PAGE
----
Hobbes or Spinoza? Two Epicurean Versions of the Social Contract

InCircolo - Rivista di Filosofia E Culture 9:186-210 (2020)
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I argue that both Hobbes and Spinoza rely on a pivot epicurean idea to form their conceptions of the social contract, namely, the idea that the human acts by calculating their utility. However, Hobbes and Spinoza employ this starting principle in different ways. For Hobbes, this only makes sense if the calculation of utility is regulated by fear as the primary political emotion. For Spinoza, there is no primary emotion and the entire construction of the social contract relies on how the calculation of utility is carried out. I argue that this conception of the social contract leads Spinoza to espouse a radical position about the political, which has been overlooked by those like Antonio Negri who read Spinoza as a radical democrat.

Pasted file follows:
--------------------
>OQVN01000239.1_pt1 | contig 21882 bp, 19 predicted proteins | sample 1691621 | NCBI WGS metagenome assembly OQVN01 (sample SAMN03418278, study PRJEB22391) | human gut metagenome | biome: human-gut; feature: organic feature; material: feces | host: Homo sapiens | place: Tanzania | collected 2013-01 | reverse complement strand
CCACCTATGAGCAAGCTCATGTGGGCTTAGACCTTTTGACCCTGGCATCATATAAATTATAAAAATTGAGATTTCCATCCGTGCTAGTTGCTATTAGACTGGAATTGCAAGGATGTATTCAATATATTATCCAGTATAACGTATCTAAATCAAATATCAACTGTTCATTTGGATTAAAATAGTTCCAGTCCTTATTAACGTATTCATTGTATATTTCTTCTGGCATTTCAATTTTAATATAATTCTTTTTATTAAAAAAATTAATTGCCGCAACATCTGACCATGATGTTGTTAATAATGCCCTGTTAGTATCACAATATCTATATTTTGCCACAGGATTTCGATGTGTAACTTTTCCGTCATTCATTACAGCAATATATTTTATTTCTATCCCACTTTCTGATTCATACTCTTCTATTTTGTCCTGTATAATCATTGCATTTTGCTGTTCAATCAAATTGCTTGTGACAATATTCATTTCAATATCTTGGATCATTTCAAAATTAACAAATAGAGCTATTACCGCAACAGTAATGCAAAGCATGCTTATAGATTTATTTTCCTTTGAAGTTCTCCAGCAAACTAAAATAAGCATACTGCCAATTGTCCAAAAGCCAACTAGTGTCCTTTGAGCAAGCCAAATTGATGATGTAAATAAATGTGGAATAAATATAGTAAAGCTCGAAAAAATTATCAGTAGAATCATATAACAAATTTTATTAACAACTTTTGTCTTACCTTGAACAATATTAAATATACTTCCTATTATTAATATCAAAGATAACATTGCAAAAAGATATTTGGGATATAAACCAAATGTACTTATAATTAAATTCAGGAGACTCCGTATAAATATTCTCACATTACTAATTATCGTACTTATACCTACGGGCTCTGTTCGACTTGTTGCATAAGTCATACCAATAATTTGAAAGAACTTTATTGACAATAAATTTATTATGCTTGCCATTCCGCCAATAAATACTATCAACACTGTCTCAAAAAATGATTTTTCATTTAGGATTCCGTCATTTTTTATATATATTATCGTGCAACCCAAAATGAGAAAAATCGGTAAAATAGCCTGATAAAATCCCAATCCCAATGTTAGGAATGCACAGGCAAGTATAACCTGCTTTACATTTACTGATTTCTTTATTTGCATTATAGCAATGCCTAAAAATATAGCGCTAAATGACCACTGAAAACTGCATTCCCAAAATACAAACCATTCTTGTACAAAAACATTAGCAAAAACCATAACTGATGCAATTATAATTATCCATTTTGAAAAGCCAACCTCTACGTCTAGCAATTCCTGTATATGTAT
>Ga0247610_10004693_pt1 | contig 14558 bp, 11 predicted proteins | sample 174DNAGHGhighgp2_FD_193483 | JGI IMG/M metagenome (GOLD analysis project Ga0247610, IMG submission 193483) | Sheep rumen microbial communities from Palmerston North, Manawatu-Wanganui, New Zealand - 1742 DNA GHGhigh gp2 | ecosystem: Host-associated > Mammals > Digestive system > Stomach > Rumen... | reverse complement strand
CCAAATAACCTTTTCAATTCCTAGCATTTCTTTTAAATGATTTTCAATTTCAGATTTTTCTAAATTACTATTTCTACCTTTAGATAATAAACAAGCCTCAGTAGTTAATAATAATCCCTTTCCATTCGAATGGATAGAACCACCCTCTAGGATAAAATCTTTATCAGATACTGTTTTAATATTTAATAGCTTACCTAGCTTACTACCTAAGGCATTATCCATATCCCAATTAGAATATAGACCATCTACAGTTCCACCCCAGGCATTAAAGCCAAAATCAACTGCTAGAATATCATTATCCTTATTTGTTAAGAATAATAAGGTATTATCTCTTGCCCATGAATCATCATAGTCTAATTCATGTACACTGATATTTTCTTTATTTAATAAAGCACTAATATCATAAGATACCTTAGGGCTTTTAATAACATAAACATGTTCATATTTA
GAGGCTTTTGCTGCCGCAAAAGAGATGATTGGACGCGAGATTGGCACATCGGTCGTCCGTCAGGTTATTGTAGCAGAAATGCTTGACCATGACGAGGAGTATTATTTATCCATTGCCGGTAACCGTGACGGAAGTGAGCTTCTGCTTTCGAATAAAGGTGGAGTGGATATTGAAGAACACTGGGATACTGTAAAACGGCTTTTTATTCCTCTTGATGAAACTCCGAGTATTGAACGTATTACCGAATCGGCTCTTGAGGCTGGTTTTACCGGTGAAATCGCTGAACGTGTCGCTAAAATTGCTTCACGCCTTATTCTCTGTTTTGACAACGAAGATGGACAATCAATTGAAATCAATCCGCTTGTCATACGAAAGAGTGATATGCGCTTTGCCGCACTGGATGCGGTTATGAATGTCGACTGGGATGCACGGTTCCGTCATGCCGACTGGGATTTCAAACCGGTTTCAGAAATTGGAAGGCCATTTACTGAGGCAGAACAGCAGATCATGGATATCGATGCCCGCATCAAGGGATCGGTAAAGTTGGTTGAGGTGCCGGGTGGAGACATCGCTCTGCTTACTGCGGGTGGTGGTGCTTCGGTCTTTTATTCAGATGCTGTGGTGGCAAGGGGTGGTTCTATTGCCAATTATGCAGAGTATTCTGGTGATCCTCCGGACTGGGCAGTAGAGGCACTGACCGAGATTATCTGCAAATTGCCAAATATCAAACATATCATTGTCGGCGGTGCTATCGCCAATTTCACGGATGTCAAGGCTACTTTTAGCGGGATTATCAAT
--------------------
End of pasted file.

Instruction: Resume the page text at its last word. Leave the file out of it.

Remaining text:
Author Profiles

Dimitris Vardoulakis
University of Western Sydney, Hawkesbury


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